Thanks to /u/xile_ for sharing a bottle of this with me (not in one sitting, just in purchase). This was supposed to be the last of a very big year-end tasting, and when I attempted to review a dram, I realized quickly I wasn’t doing it justice, and needed to revisit it.
Which is for the best, I was needed to help make dinner, which was way too much calories and probably did me in worse than the 7 drams of scotch.
So what is Peat’s Beast 27? Most believe it to be a single cask Laphroaig that was aged in American oak casks, and that couldn’t use the name because it was very different from the Laphroaig profile (allegedly).
At the end of the day, it’s more of the smoke and mirrors we accept that happen in backrooms. Don’t believe me? Go pick up a candy that you haven’t had in a few years and tell me if it’s the same size.
So we know this was aged in oak and it’s from Islay. We know the age. We know it’s “batch strength”, so it’s not a single cask and is a batching of whiskies.
Which was enough for me to split a bottle. But was that a good idea? Let’s see, shall we?
Cask type: American Oak casks
Colour: 7.5Y 9/6
Nose: Chocolate cake, roast lamb with lots of rosemary, almond cookies, Chinese 5 spice blend, dry pear, pine smoke
Do I have to say it’s complex? I feel like it speaks for itself. It’s not just “cocoa” or “chocolate” or “smoke”, it’s cereal mixed with sugar, fat, and cocoa. It’s a lamb that has a good crust on it and fresh rosemary. It’s a perfectly made almond cookie, or a mixture of sweet spices for savoury purposes.
It’s the kind of nose you get lost in and have trouble getting others to understand just how good it is.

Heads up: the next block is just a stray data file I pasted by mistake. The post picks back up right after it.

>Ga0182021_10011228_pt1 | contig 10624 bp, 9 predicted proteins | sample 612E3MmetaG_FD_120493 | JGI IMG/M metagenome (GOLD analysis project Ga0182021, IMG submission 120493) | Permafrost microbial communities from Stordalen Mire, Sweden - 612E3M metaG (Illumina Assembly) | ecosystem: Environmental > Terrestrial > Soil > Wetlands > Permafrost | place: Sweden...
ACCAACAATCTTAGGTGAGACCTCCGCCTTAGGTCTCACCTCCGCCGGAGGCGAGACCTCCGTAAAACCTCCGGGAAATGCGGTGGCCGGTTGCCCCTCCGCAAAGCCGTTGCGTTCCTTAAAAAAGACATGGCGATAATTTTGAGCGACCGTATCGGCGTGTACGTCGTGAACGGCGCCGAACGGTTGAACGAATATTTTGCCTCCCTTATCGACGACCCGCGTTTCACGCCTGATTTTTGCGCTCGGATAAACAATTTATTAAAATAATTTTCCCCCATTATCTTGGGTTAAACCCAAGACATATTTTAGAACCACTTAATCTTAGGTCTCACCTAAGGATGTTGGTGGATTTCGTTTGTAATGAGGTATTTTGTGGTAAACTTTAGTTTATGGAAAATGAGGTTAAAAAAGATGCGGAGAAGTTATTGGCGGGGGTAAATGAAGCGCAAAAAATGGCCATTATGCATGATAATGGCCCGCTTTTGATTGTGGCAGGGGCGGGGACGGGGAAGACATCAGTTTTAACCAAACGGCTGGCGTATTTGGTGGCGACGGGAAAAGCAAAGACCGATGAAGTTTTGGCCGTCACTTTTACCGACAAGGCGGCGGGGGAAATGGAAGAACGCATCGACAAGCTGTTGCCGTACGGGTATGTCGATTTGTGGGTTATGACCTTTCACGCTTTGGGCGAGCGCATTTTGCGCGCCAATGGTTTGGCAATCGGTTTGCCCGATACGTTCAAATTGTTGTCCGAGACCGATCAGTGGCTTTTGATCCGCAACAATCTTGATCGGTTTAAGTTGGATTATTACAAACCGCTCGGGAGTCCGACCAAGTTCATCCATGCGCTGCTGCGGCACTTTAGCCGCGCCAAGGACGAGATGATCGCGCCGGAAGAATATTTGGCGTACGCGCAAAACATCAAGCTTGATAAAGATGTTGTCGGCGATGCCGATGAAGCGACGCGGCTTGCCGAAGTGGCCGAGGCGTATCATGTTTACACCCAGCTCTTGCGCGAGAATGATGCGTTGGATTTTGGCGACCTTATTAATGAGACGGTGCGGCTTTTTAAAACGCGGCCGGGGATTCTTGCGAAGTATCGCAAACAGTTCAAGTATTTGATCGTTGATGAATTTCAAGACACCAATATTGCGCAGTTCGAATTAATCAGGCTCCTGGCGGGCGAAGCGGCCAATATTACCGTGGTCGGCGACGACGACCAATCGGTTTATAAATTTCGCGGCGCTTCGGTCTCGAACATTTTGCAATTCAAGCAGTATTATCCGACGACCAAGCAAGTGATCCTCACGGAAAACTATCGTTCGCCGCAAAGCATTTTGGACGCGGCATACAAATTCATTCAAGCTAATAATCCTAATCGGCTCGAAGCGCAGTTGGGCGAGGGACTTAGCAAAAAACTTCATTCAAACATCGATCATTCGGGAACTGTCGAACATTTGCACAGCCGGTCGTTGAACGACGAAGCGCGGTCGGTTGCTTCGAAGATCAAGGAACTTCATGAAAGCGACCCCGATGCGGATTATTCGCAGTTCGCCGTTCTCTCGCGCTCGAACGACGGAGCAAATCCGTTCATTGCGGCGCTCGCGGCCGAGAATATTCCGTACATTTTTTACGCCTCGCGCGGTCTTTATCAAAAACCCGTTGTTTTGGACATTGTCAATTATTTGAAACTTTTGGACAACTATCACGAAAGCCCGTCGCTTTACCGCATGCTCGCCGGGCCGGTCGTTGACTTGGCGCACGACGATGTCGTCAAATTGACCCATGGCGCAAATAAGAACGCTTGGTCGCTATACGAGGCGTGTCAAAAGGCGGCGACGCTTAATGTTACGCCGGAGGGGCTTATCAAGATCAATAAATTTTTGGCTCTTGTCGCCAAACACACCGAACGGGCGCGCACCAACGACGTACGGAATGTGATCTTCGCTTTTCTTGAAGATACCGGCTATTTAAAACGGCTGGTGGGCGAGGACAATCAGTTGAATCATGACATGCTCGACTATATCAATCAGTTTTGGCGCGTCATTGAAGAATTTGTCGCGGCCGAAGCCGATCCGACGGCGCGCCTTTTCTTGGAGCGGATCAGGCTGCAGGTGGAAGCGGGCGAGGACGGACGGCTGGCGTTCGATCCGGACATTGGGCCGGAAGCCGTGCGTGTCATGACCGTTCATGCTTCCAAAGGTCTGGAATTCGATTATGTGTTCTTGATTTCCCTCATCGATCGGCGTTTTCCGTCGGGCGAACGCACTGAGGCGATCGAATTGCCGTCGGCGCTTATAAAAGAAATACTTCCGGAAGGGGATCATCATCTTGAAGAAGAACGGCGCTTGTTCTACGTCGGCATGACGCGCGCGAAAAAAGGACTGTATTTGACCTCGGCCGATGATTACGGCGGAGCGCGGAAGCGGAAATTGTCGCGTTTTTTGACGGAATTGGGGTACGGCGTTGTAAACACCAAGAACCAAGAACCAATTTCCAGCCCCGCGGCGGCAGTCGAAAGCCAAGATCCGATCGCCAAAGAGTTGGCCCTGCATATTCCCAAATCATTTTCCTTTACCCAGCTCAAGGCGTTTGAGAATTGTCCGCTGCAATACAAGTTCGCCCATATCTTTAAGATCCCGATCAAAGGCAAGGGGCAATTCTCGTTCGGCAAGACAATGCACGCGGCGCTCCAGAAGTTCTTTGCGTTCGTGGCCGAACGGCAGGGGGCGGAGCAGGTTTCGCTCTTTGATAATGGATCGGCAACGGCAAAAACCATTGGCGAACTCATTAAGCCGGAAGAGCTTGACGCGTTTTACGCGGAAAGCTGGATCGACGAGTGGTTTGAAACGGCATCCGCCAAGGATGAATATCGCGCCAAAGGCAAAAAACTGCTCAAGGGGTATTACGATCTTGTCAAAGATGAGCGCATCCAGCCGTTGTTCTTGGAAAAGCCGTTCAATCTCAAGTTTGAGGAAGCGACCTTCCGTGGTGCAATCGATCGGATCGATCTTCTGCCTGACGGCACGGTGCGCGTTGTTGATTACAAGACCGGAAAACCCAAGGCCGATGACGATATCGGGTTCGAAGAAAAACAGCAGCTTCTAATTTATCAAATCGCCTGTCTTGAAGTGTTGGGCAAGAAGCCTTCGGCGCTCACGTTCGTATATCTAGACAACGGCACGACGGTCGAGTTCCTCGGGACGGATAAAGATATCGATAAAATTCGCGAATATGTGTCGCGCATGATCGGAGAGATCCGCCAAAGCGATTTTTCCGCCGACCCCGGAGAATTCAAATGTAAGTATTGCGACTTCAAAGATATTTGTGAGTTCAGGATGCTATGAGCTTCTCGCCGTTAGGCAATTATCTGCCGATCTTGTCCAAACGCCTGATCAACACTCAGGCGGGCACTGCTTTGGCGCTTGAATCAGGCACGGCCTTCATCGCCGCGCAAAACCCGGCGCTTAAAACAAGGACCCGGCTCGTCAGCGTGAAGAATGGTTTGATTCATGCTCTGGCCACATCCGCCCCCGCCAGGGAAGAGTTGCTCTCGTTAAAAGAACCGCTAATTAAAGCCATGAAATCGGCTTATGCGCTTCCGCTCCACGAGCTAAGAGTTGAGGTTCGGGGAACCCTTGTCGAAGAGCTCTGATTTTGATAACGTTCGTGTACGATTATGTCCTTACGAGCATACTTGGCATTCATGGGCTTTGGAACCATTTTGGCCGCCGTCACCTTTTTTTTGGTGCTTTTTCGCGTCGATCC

Taste: Black licorice, salty mussels, salty peanuts, salty dog cocktail, brownies
Very salty. Very interesting, too. As someone who can’t even swim in the ocean because of the salt, it’s the aspects alongside the salt that makes this. Each of them steps up to compete with the salt.
Remember to salt your baked goods.
Finish: Brine, dried cherries, peanuts, canned pear, spearmint, bacon
More salt, some sharp rich fruit, some nuttiness, and bacon. Or as I call it, an amazing charcuterie board. Which reminds me, I should have more charcuterie boards.
It’s very well balance, and you don’t feel like the fruit takes over too much, the salt is balanced now, and the smoke/meatiness is something I crave.
Conclusion: Needs a good amount of time in the glass, but once it gets there, it’s a lot of fun and complex. When I first had this I gave it the normal amount of time, as I was discussing… damn, I can’t remember, probably the state of the world or something. Because I’m fun at parties. So I gave it time, but seemingly not enough. Also I had just had what most would call “a fuckton” of booze prior.
I’m happy I took the proper amount of time to come back to this. It’s very weird. If it is Laphroaig then comparing it to the 25 is a lot more salt and less pork. Which is great, because it’s different. I’d grab this if you’re looking for a complex Islay.
Scotch review #1541, Islay review #399, Whisky Network review #2261